Trinidad & Tobago looks local for funding

Trinidad & Tobago looks local for funding

Trinidad & Tobago Bonds

Larry Howai, finance minister of 
Trinidad & Tobago
Trinidad & Tobago expects to stay out of cross-border bond markets over the next year, although some of the country’s corporates may stage a return, the country’s finance minister has said.

“At this stage, we have no immediate intention ourselves to go out into the capital markets,” Larry Howai told participants at a LatinFinance event last week. “The only thing would be where our state enterprises themselves may need to go.”

Howai cited PetroTrin (Baa2/BBB) and NGC (Baa1) as local companies that may tap bond markets: “We expect that perhaps they may need to come back into the market, in respect of specific transactions they are doing at the moment.”

PetroTrin has a 9.75% $850m August 2019 bond and a 6% $750m May 2022 bond outstanding.

Trinidad & Tobago will turn to the local market, where liquidity has been building, for funding over the next 12 months, Howai said.

The sovereign ended a six-year bond market hiatus in December, when it sold a $500m 10-year bond. The republic could have financed more cheaply through sovereign bilateral loans, but preferred to sell a bond to raise its profile, he said.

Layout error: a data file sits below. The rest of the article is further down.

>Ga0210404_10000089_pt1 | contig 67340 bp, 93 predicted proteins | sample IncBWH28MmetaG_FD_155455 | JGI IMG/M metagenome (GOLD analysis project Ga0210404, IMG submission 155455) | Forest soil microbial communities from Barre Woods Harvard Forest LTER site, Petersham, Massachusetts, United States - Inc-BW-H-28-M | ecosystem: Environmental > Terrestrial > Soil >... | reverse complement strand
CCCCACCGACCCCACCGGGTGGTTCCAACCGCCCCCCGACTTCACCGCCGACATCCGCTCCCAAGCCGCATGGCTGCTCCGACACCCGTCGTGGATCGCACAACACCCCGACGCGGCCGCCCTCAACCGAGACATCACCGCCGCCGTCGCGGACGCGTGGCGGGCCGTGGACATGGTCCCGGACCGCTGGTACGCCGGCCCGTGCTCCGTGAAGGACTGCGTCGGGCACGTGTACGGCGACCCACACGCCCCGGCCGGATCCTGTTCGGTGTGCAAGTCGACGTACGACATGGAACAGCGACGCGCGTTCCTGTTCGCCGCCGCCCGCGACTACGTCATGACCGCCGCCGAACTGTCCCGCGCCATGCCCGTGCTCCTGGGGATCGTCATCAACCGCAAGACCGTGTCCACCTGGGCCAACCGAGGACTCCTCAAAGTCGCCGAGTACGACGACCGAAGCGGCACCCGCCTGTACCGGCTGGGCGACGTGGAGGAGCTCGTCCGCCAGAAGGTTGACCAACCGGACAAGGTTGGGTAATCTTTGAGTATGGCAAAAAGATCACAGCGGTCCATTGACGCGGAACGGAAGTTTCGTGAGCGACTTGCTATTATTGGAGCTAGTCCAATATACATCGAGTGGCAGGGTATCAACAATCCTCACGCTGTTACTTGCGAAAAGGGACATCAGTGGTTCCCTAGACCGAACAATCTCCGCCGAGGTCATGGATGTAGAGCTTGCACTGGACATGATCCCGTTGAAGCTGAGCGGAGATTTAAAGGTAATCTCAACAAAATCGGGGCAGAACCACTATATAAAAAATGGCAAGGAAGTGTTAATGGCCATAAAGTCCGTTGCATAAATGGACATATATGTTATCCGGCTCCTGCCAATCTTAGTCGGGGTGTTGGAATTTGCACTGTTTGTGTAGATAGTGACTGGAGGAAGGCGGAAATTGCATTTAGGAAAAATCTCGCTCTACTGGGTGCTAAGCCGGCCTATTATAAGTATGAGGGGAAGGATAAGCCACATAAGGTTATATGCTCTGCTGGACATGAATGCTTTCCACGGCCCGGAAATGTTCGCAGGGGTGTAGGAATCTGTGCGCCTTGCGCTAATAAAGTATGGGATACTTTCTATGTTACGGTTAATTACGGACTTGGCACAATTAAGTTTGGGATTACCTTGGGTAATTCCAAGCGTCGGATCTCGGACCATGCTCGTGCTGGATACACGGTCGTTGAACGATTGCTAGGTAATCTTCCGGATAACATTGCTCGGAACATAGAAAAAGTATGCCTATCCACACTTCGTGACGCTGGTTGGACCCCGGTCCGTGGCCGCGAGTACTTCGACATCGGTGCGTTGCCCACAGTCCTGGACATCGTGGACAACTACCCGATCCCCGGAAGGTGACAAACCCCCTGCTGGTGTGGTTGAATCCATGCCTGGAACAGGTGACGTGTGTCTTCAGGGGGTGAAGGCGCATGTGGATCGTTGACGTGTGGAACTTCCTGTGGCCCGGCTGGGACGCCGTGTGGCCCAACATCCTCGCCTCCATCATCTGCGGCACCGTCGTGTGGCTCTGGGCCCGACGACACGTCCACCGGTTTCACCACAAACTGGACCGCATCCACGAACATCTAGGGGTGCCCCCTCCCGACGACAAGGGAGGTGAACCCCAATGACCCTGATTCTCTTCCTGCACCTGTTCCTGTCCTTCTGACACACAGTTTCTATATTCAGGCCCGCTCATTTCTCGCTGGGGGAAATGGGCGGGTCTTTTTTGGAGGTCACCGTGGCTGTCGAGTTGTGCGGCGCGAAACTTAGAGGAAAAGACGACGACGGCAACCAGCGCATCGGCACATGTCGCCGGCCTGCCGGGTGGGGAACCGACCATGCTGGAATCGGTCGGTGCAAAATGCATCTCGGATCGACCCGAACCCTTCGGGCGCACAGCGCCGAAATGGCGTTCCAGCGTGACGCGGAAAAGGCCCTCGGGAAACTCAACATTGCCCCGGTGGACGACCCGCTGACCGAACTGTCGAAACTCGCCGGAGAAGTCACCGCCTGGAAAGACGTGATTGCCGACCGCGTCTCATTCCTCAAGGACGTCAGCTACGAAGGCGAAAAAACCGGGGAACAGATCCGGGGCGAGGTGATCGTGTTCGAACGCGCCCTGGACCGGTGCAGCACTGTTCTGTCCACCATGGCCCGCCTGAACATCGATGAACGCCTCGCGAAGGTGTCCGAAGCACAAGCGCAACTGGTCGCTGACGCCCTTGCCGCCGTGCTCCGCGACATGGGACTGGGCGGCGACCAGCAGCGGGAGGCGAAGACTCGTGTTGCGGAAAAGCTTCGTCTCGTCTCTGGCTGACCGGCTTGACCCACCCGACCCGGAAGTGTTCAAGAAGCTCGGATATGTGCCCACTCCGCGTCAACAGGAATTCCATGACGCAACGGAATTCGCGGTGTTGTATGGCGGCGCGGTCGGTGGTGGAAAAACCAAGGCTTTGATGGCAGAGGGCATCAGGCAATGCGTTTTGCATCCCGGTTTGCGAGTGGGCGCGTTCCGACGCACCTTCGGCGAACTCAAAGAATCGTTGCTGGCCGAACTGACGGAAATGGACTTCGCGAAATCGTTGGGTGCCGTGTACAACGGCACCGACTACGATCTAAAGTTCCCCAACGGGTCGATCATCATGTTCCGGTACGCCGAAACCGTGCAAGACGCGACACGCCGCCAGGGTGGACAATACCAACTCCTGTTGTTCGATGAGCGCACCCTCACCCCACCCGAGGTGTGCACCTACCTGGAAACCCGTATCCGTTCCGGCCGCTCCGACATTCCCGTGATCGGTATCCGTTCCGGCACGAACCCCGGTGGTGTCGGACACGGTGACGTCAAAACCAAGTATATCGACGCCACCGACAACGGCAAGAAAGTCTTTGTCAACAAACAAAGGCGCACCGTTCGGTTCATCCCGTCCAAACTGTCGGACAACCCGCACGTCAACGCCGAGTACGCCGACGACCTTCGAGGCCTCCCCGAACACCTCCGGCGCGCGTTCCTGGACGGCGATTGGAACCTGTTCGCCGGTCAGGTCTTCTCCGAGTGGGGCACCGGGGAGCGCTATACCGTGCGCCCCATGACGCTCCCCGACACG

“Funding was available from China, at probably a lower rate … as well as other governments,” said Howai.

“While we could have raised the funding that we needed, on a government-to-government arrangement, we thought it was important for us to have a presence in the capital market. And we have kind of been under the radar for a long time.” LF

See also

Trinidad Cement said to be waiting for better conditions

Trinidad returns to bond market

Republic Bank to grow LatAm lending